A storage account’s blob data must have read-only access to: 

  • A developer
  • A CI/CD pipeline that contains a PowerShell script
  • An Azure function

The best possible ways to read blob data while minimizing risk are:

  1. Raise access requests through Privileged Identity Management (PIM) for Storage Blob Data Reader role. The credentials would be the developer’s Microsoft account password, and MFA protects the account. PIM would ensure that the access is temporary and goes through an approval process.
  2. Create a service principal with a password-protected certificate as the credential having Storage Blob Data Reader role on the storage account. Store the certificate and its password in an Azure Key Vault, with the pipeline’s service connection having read-only access to the certificate and the password secret. No other entity should have access to the certificate and its password present in the Key Vault. The pipeline can automatically download the required certificate during its execution to access the required blob data.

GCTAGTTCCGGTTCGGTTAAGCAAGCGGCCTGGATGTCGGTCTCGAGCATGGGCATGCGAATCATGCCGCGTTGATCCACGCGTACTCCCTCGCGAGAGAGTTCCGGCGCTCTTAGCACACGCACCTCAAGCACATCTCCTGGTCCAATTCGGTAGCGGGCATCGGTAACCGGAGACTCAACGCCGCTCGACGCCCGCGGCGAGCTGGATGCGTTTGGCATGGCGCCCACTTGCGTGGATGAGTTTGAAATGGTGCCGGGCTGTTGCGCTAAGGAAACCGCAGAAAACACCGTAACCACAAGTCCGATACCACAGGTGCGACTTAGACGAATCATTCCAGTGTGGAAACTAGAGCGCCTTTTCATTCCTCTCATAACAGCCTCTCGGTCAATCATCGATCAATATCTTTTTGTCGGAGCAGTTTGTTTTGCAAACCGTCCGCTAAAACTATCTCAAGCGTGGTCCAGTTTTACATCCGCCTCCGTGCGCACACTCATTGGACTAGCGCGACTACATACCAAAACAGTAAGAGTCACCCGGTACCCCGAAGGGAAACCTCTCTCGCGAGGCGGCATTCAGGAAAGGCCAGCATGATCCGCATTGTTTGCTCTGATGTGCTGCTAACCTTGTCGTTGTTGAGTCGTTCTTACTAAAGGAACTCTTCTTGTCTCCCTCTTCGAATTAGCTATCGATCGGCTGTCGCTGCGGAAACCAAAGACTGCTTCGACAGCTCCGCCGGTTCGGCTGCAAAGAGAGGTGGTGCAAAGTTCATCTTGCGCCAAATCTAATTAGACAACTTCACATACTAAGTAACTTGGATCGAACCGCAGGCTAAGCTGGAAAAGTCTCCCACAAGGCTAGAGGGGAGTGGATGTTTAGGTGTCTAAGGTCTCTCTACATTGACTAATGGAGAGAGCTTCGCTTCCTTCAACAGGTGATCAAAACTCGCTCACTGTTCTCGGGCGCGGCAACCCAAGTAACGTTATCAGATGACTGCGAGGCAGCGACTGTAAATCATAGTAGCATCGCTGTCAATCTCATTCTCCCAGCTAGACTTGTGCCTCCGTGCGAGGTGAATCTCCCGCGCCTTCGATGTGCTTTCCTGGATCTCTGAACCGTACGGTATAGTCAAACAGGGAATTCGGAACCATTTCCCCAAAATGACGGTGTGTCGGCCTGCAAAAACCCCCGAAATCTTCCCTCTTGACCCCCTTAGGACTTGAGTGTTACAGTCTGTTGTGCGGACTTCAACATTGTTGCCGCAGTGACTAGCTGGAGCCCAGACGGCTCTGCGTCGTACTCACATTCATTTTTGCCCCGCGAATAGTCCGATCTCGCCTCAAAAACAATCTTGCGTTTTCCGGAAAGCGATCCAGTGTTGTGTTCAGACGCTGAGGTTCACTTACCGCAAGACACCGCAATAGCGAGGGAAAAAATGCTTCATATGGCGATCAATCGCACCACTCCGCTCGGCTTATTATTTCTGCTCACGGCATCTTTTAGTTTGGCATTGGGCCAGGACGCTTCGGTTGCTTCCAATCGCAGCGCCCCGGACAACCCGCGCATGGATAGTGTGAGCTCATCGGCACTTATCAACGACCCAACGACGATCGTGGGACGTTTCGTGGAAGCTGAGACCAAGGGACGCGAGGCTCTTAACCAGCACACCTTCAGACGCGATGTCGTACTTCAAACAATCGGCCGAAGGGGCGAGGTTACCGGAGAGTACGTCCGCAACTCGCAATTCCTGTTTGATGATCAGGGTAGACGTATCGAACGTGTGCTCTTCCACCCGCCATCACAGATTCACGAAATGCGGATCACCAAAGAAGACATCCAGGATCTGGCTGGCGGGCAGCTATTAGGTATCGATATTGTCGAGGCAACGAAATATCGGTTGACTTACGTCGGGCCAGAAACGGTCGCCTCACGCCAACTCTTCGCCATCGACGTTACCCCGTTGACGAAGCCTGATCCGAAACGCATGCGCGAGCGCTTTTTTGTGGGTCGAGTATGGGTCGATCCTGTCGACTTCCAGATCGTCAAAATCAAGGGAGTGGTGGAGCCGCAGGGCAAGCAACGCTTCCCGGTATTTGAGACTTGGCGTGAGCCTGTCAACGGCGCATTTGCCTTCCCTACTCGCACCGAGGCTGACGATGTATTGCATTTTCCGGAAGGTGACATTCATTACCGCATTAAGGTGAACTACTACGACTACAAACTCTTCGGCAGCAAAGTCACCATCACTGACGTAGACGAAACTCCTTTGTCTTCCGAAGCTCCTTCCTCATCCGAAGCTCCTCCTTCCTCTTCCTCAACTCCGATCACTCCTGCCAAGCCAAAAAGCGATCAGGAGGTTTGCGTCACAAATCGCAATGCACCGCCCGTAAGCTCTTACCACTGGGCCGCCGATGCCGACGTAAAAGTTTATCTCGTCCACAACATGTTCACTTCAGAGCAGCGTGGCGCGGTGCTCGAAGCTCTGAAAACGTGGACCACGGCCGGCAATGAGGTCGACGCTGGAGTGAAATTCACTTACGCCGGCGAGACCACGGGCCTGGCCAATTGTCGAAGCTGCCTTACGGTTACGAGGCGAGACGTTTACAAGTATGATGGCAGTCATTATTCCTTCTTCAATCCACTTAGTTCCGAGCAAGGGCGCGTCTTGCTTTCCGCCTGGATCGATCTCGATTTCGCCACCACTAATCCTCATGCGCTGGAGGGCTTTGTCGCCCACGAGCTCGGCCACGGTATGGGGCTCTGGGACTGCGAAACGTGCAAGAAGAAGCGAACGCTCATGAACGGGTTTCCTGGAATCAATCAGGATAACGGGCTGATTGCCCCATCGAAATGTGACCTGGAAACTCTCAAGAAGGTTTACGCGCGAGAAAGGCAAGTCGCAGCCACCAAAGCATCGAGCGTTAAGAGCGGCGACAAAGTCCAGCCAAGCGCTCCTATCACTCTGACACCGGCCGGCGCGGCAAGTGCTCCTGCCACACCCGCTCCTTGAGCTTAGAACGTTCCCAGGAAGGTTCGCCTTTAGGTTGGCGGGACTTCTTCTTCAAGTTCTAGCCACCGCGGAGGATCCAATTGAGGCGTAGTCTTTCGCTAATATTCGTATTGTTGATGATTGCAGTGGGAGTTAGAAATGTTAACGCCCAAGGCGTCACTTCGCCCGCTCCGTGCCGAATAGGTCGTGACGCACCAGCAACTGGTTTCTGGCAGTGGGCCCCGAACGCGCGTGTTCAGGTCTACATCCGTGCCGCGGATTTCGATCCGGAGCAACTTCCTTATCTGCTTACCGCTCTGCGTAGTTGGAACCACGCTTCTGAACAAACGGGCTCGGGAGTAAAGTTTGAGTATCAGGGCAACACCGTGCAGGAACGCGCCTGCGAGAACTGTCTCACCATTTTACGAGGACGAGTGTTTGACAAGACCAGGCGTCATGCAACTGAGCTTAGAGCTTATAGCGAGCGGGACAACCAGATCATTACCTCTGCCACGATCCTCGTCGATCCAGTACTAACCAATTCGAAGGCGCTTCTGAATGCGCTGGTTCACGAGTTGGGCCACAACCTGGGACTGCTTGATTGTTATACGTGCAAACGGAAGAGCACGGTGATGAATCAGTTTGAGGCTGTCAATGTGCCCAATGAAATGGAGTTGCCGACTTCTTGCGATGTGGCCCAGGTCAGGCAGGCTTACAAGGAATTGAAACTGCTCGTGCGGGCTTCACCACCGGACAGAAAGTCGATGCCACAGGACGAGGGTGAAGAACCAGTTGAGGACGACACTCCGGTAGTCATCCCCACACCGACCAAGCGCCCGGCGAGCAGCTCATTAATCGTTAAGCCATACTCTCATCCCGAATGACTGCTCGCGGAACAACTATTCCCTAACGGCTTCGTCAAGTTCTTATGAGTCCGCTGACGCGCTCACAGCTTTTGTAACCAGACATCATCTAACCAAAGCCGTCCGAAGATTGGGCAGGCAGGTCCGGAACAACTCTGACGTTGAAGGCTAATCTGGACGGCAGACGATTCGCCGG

3. Enable system-assigned managed identity of the Azure function app. Azure creates and manages an identity of the resource in the Azure AD without involving any credential input. Give Storage Blob Data Reader role to the managed identity on the storage account. 

Azure security best practices: #7 Monitor cloud security posture

When there are many resources across multiple subscriptions, or even cloud providers monitoring which ones are non-compliant becomes critical. Missing out on the monitoring could lead to failure in compliance audits and, of course, increases the area for security attacks. Cloud security posture management (CSPM) comes to the rescue for such use cases. 

Tools that continuously scan resources for security issues are available, and they represent the scanned report in a comprehensive dashboard. The dashboard view makes it easy for security teams to have visibility of the cloud security posture of their organization. It makes the turnaround time for remediation quicker if any issues are identified.

Microsoft Defender for Cloud is a CSPM tool popular in the Azure ecosystem. It represents the organization’s security posture as a “secure score”. It also checks for compliance of resources against Microsoft Cloud Security Benchmark (MCSB). MCSB is built on top of the best cloud security principles.